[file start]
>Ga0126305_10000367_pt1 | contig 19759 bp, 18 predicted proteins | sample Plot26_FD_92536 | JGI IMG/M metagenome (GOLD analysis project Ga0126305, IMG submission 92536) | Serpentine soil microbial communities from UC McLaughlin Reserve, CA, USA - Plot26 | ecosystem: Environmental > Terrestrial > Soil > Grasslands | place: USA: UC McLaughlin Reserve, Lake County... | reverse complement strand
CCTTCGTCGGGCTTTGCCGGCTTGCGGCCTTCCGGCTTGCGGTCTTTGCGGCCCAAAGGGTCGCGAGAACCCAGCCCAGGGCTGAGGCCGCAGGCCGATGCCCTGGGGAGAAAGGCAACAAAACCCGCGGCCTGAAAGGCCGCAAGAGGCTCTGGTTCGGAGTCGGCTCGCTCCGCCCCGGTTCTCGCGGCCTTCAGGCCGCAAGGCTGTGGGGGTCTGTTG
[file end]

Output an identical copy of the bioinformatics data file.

>Ga0126305_10000367_pt1 | contig 19759 bp, 18 predicted proteins | sample Plot26_FD_92536 | JGI IMG/M metagenome (GOLD analysis project Ga0126305, IMG submission 92536) | Serpentine soil microbial communities from UC McLaughlin Reserve, CA, USA - Plot26 | ecosystem: Environmental > Terrestrial > Soil > Grasslands | place: USA: UC McLaughlin Reserve, Lake County... | reverse complement strand
CCTTCGTCGGGCTTTGCCGGCTTGCGGCCTTCCGGCTTGCGGTCTTTGCGGCCCAAAGGGTCGCGAGAACCCAGCCCAGGGCTGAGGCCGCAGGCCGATGCCCTGGGGAGAAAGGCAACAAAACCCGCGGCCTGAAAGGCCGCAAGAGGCTCTGGTTCGGAGTCGGCTCGCTCCGCCCCGGTTCTCGCGGCCTTCAGGCCGCAAGGCTGTGGGGGTCTGTTG